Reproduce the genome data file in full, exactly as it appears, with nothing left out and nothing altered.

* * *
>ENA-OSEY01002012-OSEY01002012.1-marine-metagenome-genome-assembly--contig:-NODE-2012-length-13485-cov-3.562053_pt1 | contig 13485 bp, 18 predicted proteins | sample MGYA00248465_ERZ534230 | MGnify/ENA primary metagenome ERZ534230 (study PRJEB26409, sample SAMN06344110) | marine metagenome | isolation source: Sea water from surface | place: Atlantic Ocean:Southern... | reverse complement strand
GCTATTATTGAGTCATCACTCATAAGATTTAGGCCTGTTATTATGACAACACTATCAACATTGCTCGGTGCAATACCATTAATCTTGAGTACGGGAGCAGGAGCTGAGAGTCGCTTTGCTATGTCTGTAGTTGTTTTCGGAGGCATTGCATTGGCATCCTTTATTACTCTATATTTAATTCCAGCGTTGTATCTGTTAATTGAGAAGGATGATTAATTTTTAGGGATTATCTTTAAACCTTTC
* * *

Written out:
>ENA-OSEY01002012-OSEY01002012.1-marine-metagenome-genome-assembly--contig:-NODE-2012-length-13485-cov-3.562053_pt1 | contig 13485 bp, 18 predicted proteins | sample MGYA00248465_ERZ534230 | MGnify/ENA primary metagenome ERZ534230 (study PRJEB26409, sample SAMN06344110) | marine metagenome | isolation source: Sea water from surface | place: Atlantic Ocean:Southern... | reverse complement strand
GCTATTATTGAGTCATCACTCATAAGATTTAGGCCTGTTATTATGACAACACTATCAACATTGCTCGGTGCAATACCATTAATCTTGAGTACGGGAGCAGGAGCTGAGAGTCGCTTTGCTATGTCTGTAGTTGTTTTCGGAGGCATTGCATTGGCATCCTTTATTACTCTATATTTAATTCCAGCGTTGTATCTGTTAATTGAGAAGGATGATTAATTTTTAGGGATTATCTTTAAACCTTTC